May 2, 2007 – CBS 4
A whole community came together at Cypress Bay High School to lend their support to two families undergoing a lot of pain and hardship for two very different reasons.
The families of Tomas Portuondo and Tyler Goldberg need all the help they can get. Their families underwent terrible tragedy, but a whole community gathered at Cypress Bay High School in Broward Wednesday night, to let them know they are not alone.
Tyler’s family is dealing with the loss of the 14-year-old boy after he was involved in a fatal personal watercraft accident earlier this year. They are collecting money for the Tyler Scott Goldberg Foundation, which is committed to prevent children from suffering injuries arising out of the use of personal watercraft, promoting legislative change, as well as educating children in school about the dangers of operating them. They are also dedicated to easing the suffering of those whose lives impacted by these types of accidents, providing money for medical research and expanding trauma services.
Tomas Portuondo’s mother died in a tragic accident earlier this year. She was loved by many children as their natural mother, even though she was actually a foster mother to several of them. Portuondo, now a young man, has been left with the task of raising his siblings, the same way his mother taught him, but he can’t do it alone.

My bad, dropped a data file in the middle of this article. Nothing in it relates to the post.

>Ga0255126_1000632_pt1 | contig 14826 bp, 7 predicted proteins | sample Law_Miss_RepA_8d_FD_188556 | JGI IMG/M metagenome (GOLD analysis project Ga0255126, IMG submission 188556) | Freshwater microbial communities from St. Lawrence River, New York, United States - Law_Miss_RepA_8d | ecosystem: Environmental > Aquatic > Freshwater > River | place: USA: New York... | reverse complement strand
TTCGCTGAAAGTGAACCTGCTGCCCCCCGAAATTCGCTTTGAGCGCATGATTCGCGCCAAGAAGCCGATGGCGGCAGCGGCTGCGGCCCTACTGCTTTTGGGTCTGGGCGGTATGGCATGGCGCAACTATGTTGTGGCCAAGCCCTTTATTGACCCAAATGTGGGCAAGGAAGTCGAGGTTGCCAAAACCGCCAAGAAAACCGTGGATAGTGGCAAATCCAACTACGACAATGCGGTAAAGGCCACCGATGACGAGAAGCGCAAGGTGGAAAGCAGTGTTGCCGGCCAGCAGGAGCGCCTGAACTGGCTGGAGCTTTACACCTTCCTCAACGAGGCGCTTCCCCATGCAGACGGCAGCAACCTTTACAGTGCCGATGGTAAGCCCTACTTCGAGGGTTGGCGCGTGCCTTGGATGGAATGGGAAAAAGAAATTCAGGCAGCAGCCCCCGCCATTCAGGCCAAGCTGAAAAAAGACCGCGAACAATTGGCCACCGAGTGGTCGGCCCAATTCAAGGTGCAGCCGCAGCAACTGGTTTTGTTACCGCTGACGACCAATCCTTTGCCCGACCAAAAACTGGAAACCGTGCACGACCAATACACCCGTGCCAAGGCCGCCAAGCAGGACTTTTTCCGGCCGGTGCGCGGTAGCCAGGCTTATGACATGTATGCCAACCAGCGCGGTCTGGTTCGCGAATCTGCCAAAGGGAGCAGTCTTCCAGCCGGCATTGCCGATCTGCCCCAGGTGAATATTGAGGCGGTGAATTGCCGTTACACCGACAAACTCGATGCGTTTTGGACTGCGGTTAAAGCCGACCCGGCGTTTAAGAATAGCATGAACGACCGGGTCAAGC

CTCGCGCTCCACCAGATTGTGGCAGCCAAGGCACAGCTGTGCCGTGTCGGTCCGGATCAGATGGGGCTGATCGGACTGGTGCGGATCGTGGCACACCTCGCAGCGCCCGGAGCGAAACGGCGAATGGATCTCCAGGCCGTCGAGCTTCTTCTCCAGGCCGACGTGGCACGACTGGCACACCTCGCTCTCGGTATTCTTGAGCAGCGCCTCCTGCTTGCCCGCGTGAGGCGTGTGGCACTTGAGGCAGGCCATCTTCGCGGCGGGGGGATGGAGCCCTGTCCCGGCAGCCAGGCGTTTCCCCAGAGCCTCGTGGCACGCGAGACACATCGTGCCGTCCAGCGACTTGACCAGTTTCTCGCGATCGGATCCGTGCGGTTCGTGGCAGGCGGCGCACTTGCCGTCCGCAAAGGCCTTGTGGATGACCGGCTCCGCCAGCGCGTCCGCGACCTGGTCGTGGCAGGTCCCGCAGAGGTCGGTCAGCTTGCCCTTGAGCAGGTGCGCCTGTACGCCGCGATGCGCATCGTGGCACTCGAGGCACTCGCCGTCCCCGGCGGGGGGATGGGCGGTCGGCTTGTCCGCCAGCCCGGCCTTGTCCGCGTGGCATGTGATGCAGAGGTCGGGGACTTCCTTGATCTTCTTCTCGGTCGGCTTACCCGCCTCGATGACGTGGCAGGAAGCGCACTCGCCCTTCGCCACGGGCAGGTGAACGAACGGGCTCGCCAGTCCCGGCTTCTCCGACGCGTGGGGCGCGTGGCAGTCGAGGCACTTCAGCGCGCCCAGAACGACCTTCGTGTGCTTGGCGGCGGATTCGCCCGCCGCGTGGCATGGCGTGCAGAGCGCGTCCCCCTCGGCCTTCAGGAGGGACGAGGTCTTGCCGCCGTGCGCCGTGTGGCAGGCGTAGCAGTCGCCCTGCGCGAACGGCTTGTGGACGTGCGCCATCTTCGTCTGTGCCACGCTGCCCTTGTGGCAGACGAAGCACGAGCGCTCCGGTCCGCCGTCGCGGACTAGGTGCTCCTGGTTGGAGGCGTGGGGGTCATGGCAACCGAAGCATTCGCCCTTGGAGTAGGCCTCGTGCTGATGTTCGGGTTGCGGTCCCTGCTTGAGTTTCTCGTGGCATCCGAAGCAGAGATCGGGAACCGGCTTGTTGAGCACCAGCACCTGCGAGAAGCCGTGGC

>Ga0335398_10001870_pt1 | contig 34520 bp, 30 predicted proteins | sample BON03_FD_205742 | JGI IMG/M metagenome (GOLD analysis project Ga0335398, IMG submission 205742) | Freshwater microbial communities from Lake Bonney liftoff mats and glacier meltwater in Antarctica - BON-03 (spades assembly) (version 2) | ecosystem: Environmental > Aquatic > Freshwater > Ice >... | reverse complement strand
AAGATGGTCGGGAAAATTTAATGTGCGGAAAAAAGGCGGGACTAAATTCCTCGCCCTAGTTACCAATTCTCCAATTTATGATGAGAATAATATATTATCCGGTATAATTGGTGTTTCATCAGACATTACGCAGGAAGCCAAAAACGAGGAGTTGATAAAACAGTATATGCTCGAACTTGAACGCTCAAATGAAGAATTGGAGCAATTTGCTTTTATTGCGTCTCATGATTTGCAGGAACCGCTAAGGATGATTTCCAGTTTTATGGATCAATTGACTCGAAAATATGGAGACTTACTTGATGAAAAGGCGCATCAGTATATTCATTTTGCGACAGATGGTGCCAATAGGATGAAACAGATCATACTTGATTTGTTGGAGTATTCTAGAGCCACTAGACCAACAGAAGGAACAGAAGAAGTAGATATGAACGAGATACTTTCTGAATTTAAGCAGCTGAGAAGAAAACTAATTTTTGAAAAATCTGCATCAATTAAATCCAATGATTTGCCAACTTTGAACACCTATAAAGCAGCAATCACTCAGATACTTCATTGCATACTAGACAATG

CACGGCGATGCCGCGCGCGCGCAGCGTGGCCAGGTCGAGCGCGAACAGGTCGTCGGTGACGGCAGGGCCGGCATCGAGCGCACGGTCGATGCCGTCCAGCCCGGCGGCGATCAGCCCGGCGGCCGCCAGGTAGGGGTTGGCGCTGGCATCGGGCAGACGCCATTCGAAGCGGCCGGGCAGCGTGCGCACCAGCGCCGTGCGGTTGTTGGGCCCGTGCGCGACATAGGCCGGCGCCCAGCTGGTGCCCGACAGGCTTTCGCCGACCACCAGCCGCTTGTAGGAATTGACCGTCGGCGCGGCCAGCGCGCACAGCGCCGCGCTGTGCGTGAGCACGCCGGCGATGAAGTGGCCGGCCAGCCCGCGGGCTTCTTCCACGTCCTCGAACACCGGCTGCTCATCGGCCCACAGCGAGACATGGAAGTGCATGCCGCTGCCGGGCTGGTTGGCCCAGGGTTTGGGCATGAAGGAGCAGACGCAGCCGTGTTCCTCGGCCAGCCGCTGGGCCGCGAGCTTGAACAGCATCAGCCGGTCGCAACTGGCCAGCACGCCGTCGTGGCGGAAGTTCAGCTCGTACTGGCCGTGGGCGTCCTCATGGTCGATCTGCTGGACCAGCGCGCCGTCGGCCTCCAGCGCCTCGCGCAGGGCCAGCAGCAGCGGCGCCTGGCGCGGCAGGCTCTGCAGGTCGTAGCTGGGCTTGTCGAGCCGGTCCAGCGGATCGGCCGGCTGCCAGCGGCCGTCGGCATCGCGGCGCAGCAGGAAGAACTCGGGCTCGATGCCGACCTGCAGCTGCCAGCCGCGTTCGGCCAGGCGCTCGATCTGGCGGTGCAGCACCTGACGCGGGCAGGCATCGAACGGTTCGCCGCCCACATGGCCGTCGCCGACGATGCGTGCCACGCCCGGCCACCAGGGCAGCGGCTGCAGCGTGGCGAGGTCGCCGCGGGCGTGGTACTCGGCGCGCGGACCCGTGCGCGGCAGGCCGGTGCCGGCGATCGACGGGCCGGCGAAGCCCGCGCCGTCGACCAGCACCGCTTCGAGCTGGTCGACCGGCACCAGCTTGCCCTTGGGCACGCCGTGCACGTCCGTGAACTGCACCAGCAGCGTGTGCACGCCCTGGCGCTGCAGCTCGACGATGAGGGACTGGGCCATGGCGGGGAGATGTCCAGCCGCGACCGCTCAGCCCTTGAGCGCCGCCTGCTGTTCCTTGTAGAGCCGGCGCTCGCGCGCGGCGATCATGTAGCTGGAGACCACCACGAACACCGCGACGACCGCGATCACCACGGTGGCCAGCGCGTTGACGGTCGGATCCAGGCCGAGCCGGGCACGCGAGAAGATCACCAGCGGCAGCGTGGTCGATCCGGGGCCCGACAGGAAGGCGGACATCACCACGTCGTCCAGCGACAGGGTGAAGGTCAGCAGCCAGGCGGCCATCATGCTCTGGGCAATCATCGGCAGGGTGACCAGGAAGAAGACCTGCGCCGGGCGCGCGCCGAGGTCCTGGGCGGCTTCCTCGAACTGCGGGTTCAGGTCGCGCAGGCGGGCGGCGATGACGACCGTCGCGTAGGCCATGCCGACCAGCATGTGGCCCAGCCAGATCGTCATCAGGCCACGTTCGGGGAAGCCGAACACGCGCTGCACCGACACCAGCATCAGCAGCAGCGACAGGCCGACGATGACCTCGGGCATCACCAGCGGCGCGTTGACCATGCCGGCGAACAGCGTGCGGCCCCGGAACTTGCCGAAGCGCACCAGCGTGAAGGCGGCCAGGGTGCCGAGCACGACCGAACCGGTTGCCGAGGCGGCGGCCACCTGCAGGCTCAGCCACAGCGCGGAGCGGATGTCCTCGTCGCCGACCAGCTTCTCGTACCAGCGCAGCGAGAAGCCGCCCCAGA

This is where the fundraising spaghetti dinner comes in at the school Wednesday night. All those who wanted to help out Tomas with money to help raise his siblings or those who want to help out Tyler’s family with their efforts attended the dinner.
The American Academy of Pediatrics’s Committee on Injury and Poison Prevention recently published an article noting that the use of personal watercraft (PWC) has increased dramatically during the past decade as have the speed and mobility of the watercraft. A similar dramatic increase in PWC-related injury and death has occurred simultaneously. No one younger than 16 years should operate a PWC. The operators and all passengers must wear US Coast Guard-approved personal floatation devices. Other safety recommendations are suggested for parents and pediatricians. For more information, click here.
The Coast Guard is urging parents to ensure their children get educated about boating safety before operating or riding a personal watercraft. Adults who rent, lend, or borrow personal watercraft must know and follow Federal and State boating laws, and heed the Coast Guard’s “You’re in Command” message to be responsible for the safety of all those who operate or ride.
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